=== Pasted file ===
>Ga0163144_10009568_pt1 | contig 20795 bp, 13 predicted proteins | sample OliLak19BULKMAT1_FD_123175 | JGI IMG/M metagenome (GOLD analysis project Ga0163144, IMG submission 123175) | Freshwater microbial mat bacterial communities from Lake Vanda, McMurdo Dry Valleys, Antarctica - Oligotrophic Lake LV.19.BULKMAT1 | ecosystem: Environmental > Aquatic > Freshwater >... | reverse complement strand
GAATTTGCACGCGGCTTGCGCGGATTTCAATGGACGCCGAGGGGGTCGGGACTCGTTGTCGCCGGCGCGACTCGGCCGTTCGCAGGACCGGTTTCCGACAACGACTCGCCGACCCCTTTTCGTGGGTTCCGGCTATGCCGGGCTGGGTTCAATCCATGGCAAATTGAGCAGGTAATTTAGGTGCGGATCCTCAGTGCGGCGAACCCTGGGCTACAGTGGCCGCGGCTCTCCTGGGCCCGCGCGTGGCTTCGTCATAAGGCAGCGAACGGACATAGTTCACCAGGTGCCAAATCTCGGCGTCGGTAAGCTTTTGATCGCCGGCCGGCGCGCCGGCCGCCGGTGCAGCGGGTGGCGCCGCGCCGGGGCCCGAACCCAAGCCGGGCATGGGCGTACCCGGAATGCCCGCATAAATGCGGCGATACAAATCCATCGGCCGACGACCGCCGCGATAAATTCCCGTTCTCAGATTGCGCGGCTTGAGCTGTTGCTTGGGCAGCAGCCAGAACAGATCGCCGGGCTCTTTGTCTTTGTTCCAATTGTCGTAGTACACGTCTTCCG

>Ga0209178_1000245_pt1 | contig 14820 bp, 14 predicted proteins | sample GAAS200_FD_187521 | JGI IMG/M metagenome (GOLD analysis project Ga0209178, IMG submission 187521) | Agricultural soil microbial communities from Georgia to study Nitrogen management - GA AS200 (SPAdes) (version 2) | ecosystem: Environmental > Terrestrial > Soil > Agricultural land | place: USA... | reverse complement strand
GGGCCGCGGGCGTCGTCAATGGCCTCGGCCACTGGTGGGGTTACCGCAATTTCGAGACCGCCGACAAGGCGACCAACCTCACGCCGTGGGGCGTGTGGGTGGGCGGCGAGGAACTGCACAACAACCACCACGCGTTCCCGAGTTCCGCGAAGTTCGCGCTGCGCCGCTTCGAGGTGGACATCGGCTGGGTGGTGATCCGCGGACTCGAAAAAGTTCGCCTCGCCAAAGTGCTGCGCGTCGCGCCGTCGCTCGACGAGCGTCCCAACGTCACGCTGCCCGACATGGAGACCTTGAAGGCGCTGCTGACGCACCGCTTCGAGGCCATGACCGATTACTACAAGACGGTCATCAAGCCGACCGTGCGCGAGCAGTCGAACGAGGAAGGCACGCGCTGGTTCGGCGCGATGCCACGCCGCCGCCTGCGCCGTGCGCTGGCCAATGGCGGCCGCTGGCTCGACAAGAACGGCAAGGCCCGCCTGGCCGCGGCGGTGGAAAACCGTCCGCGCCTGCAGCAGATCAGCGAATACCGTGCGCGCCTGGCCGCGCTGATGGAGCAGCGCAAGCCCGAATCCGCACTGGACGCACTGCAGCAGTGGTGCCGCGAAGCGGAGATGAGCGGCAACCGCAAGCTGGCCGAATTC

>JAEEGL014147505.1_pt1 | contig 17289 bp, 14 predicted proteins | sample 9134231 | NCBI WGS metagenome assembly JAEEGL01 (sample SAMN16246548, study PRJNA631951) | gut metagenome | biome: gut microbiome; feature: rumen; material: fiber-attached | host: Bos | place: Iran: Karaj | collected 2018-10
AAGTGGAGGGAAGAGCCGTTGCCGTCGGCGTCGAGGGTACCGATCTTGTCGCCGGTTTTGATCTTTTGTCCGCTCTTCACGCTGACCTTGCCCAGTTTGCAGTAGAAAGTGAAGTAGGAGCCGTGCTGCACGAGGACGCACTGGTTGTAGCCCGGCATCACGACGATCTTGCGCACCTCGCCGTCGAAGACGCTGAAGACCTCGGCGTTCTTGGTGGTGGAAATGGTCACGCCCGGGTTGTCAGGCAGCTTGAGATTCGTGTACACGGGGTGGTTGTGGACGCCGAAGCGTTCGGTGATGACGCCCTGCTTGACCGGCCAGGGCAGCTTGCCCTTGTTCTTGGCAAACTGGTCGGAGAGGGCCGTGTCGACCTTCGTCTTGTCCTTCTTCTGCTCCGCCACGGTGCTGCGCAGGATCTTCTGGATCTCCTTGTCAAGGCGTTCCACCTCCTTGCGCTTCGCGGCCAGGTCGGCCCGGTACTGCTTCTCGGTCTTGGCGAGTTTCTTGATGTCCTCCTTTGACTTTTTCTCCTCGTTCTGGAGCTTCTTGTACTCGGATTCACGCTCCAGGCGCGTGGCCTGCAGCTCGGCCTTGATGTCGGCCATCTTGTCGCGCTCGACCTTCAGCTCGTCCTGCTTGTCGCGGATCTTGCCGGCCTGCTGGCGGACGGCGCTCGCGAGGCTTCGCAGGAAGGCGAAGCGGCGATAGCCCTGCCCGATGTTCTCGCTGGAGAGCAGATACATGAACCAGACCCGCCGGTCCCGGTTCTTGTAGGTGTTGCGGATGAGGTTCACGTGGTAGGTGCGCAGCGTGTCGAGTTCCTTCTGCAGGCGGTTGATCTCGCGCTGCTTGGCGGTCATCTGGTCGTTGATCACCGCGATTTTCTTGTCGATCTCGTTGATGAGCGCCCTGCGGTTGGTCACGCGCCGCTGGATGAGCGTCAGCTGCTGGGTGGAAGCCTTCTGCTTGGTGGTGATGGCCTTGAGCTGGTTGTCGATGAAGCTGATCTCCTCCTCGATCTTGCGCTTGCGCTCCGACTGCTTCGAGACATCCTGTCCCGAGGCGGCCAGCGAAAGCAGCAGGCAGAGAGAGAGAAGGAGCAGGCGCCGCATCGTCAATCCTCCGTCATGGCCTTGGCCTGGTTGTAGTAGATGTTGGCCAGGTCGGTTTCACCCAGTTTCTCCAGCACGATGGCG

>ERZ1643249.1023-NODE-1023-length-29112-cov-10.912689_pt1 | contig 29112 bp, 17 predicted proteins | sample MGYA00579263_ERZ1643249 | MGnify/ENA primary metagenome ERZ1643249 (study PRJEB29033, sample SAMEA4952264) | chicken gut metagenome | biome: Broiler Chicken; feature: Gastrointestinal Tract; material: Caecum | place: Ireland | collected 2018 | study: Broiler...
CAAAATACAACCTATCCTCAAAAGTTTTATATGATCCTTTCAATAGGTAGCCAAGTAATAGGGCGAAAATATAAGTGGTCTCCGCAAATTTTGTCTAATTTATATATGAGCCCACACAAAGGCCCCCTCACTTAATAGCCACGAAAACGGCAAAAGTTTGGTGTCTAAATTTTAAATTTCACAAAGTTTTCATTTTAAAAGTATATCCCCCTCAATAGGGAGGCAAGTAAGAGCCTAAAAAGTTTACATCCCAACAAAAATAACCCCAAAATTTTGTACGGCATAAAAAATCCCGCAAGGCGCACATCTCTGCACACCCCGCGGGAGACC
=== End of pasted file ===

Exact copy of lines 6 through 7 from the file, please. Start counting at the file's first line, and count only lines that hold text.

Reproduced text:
AAGTGGAGGGAAGAGCCGTTGCCGTCGGCGTCGAGGGTACCGATCTTGTCGCCGGTTTTGATCTTTTGTCCGCTCTTCACGCTGACCTTGCCCAGTTTGCAGTAGAAAGTGAAGTAGGAGCCGTGCTGCACGAGGACGCACTGGTTGTAGCCCGGCATCACGACGATCTTGCGCACCTCGCCGTCGAAGACGCTGAAGACCTCGGCGTTCTTGGTGGTGGAAATGGTCACGCCCGGGTTGTCAGGCAGCTTGAGATTCGTGTACACGGGGTGGTTGTGGACGCCGAAGCGTTCGGTGATGACGCCCTGCTTGACCGGCCAGGGCAGCTTGCCCTTGTTCTTGGCAAACTGGTCGGAGAGGGCCGTGTCGACCTTCGTCTTGTCCTTCTTCTGCTCCGCCACGGTGCTGCGCAGGATCTTCTGGATCTCCTTGTCAAGGCGTTCCACCTCCTTGCGCTTCGCGGCCAGGTCGGCCCGGTACTGCTTCTCGGTCTTGGCGAGTTTCTTGATGTCCTCCTTTGACTTTTTCTCCTCGTTCTGGAGCTTCTTGTACTCGGATTCACGCTCCAGGCGCGTGGCCTGCAGCTCGGCCTTGATGTCGGCCATCTTGTCGCGCTCGACCTTCAGCTCGTCCTGCTTGTCGCGGATCTTGCCGGCCTGCTGGCGGACGGCGCTCGCGAGGCTTCGCAGGAAGGCGAAGCGGCGATAGCCCTGCCCGATGTTCTCGCTGGAGAGCAGATACATGAACCAGACCCGCCGGTCCCGGTTCTTGTAGGTGTTGCGGATGAGGTTCACGTGGTAGGTGCGCAGCGTGTCGAGTTCCTTCTGCAGGCGGTTGATCTCGCGCTGCTTGGCGGTCATCTGGTCGTTGATCACCGCGATTTTCTTGTCGATCTCGTTGATGAGCGCCCTGCGGTTGGTCACGCGCCGCTGGATGAGCGTCAGCTGCTGGGTGGAAGCCTTCTGCTTGGTGGTGATGGCCTTGAGCTGGTTGTCGATGAAGCTGATCTCCTCCTCGATCTTGCGCTTGCGCTCCGACTGCTTCGAGACATCCTGTCCCGAGGCGGCCAGCGAAAGCAGCAGGCAGAGAGAGAGAAGGAGCAGGCGCCGCATCGTCAATCCTCCGTCATGGCCTTGGCCTGGTTGTAGTAGATGTTGGCCAGGTCGGTTTCACCCAGTTTCTCCAGCACGATGGCG

>ERZ1643249.1023-NODE-1023-length-29112-cov-10.912689_pt1 | contig 29112 bp, 17 predicted proteins | sample MGYA00579263_ERZ1643249 | MGnify/ENA primary metagenome ERZ1643249 (study PRJEB29033, sample SAMEA4952264) | chicken gut metagenome | biome: Broiler Chicken; feature: Gastrointestinal Tract; material: Caecum | place: Ireland | collected 2018 | study: Broiler...